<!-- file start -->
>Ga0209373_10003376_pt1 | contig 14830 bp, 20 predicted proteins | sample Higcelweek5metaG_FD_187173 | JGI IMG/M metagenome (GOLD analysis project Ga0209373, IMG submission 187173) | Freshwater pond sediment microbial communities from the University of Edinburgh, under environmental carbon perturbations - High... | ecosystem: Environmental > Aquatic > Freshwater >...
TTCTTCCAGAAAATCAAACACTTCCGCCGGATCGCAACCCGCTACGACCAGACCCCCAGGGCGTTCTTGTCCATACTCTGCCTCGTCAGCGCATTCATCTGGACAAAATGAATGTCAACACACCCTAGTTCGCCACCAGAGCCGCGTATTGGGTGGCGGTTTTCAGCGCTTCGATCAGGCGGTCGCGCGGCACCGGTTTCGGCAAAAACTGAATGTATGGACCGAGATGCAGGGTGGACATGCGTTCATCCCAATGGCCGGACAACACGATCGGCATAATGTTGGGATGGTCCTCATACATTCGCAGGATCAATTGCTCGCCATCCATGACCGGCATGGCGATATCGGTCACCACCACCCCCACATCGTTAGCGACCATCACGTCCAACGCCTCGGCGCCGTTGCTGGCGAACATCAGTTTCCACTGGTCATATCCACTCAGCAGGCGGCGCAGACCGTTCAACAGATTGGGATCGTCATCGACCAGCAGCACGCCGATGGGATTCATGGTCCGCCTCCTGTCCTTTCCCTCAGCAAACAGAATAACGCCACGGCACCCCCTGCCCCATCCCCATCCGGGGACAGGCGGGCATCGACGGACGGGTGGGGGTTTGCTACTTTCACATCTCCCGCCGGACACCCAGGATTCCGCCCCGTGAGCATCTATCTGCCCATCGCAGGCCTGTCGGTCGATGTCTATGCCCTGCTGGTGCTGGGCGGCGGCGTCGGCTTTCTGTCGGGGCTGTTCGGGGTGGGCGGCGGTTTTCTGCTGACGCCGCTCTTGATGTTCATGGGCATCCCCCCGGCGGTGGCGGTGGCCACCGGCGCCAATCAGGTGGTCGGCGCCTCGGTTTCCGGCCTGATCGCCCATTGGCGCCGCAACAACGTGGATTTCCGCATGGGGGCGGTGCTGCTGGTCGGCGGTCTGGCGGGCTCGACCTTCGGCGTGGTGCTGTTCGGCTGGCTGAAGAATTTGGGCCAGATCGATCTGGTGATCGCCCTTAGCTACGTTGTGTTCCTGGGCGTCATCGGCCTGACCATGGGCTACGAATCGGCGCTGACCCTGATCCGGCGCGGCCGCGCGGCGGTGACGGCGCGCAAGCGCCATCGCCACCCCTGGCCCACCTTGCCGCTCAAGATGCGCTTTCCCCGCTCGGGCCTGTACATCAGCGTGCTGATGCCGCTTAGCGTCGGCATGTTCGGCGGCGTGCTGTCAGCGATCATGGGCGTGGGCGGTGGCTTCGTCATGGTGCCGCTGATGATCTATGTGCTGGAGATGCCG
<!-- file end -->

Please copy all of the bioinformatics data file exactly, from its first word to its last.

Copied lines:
>Ga0209373_10003376_pt1 | contig 14830 bp, 20 predicted proteins | sample Higcelweek5metaG_FD_187173 | JGI IMG/M metagenome (GOLD analysis project Ga0209373, IMG submission 187173) | Freshwater pond sediment microbial communities from the University of Edinburgh, under environmental carbon perturbations - High... | ecosystem: Environmental > Aquatic > Freshwater >...
TTCTTCCAGAAAATCAAACACTTCCGCCGGATCGCAACCCGCTACGACCAGACCCCCAGGGCGTTCTTGTCCATACTCTGCCTCGTCAGCGCATTCATCTGGACAAAATGAATGTCAACACACCCTAGTTCGCCACCAGAGCCGCGTATTGGGTGGCGGTTTTCAGCGCTTCGATCAGGCGGTCGCGCGGCACCGGTTTCGGCAAAAACTGAATGTATGGACCGAGATGCAGGGTGGACATGCGTTCATCCCAATGGCCGGACAACACGATCGGCATAATGTTGGGATGGTCCTCATACATTCGCAGGATCAATTGCTCGCCATCCATGACCGGCATGGCGATATCGGTCACCACCACCCCCACATCGTTAGCGACCATCACGTCCAACGCCTCGGCGCCGTTGCTGGCGAACATCAGTTTCCACTGGTCATATCCACTCAGCAGGCGGCGCAGACCGTTCAACAGATTGGGATCGTCATCGACCAGCAGCACGCCGATGGGATTCATGGTCCGCCTCCTGTCCTTTCCCTCAGCAAACAGAATAACGCCACGGCACCCCCTGCCCCATCCCCATCCGGGGACAGGCGGGCATCGACGGACGGGTGGGGGTTTGCTACTTTCACATCTCCCGCCGGACACCCAGGATTCCGCCCCGTGAGCATCTATCTGCCCATCGCAGGCCTGTCGGTCGATGTCTATGCCCTGCTGGTGCTGGGCGGCGGCGTCGGCTTTCTGTCGGGGCTGTTCGGGGTGGGCGGCGGTTTTCTGCTGACGCCGCTCTTGATGTTCATGGGCATCCCCCCGGCGGTGGCGGTGGCCACCGGCGCCAATCAGGTGGTCGGCGCCTCGGTTTCCGGCCTGATCGCCCATTGGCGCCGCAACAACGTGGATTTCCGCATGGGGGCGGTGCTGCTGGTCGGCGGTCTGGCGGGCTCGACCTTCGGCGTGGTGCTGTTCGGCTGGCTGAAGAATTTGGGCCAGATCGATCTGGTGATCGCCCTTAGCTACGTTGTGTTCCTGGGCGTCATCGGCCTGACCATGGGCTACGAATCGGCGCTGACCCTGATCCGGCGCGGCCGCGCGGCGGTGACGGCGCGCAAGCGCCATCGCCACCCCTGGCCCACCTTGCCGCTCAAGATGCGCTTTCCCCGCTCGGGCCTGTACATCAGCGTGCTGATGCCGCTTAGCGTCGGCATGTTCGGCGGCGTGCTGTCAGCGATCATGGGCGTGGGCGGTGGCTTCGTCATGGTGCCGCTGATGATCTATGTGCTGGAGATGCCG